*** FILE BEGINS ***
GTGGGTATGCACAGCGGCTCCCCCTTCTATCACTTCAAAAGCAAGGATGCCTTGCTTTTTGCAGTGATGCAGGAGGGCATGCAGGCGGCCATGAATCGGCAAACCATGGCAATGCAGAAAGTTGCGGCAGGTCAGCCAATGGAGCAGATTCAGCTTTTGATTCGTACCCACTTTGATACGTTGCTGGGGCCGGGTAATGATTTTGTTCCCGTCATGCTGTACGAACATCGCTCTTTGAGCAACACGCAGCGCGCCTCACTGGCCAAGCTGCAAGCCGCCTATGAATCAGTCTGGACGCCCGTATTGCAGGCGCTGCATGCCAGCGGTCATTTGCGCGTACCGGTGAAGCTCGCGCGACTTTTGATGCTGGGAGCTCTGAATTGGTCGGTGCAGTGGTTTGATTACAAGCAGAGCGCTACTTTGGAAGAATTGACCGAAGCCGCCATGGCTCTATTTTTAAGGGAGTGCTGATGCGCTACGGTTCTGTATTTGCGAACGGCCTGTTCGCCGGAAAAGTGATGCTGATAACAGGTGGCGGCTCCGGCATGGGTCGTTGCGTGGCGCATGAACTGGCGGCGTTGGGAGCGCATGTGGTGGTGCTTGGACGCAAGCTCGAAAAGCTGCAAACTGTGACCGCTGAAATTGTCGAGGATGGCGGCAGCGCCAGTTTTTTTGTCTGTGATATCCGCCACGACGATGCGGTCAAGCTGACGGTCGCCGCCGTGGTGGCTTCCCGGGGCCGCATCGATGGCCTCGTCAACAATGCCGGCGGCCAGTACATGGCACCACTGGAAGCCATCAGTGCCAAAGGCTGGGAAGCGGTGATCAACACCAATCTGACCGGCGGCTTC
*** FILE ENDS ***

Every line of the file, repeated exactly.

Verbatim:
GTGGGTATGCACAGCGGCTCCCCCTTCTATCACTTCAAAAGCAAGGATGCCTTGCTTTTTGCAGTGATGCAGGAGGGCATGCAGGCGGCCATGAATCGGCAAACCATGGCAATGCAGAAAGTTGCGGCAGGTCAGCCAATGGAGCAGATTCAGCTTTTGATTCGTACCCACTTTGATACGTTGCTGGGGCCGGGTAATGATTTTGTTCCCGTCATGCTGTACGAACATCGCTCTTTGAGCAACACGCAGCGCGCCTCACTGGCCAAGCTGCAAGCCGCCTATGAATCAGTCTGGACGCCCGTATTGCAGGCGCTGCATGCCAGCGGTCATTTGCGCGTACCGGTGAAGCTCGCGCGACTTTTGATGCTGGGAGCTCTGAATTGGTCGGTGCAGTGGTTTGATTACAAGCAGAGCGCTACTTTGGAAGAATTGACCGAAGCCGCCATGGCTCTATTTTTAAGGGAGTGCTGATGCGCTACGGTTCTGTATTTGCGAACGGCCTGTTCGCCGGAAAAGTGATGCTGATAACAGGTGGCGGCTCCGGCATGGGTCGTTGCGTGGCGCATGAACTGGCGGCGTTGGGAGCGCATGTGGTGGTGCTTGGACGCAAGCTCGAAAAGCTGCAAACTGTGACCGCTGAAATTGTCGAGGATGGCGGCAGCGCCAGTTTTTTTGTCTGTGATATCCGCCACGACGATGCGGTCAAGCTGACGGTCGCCGCCGTGGTGGCTTCCCGGGGCCGCATCGATGGCCTCGTCAACAATGCCGGCGGCCAGTACATGGCACCACTGGAAGCCATCAGTGCCAAAGGCTGGGAAGCGGTGATCAACACCAATCTGACCGGCGGCTTC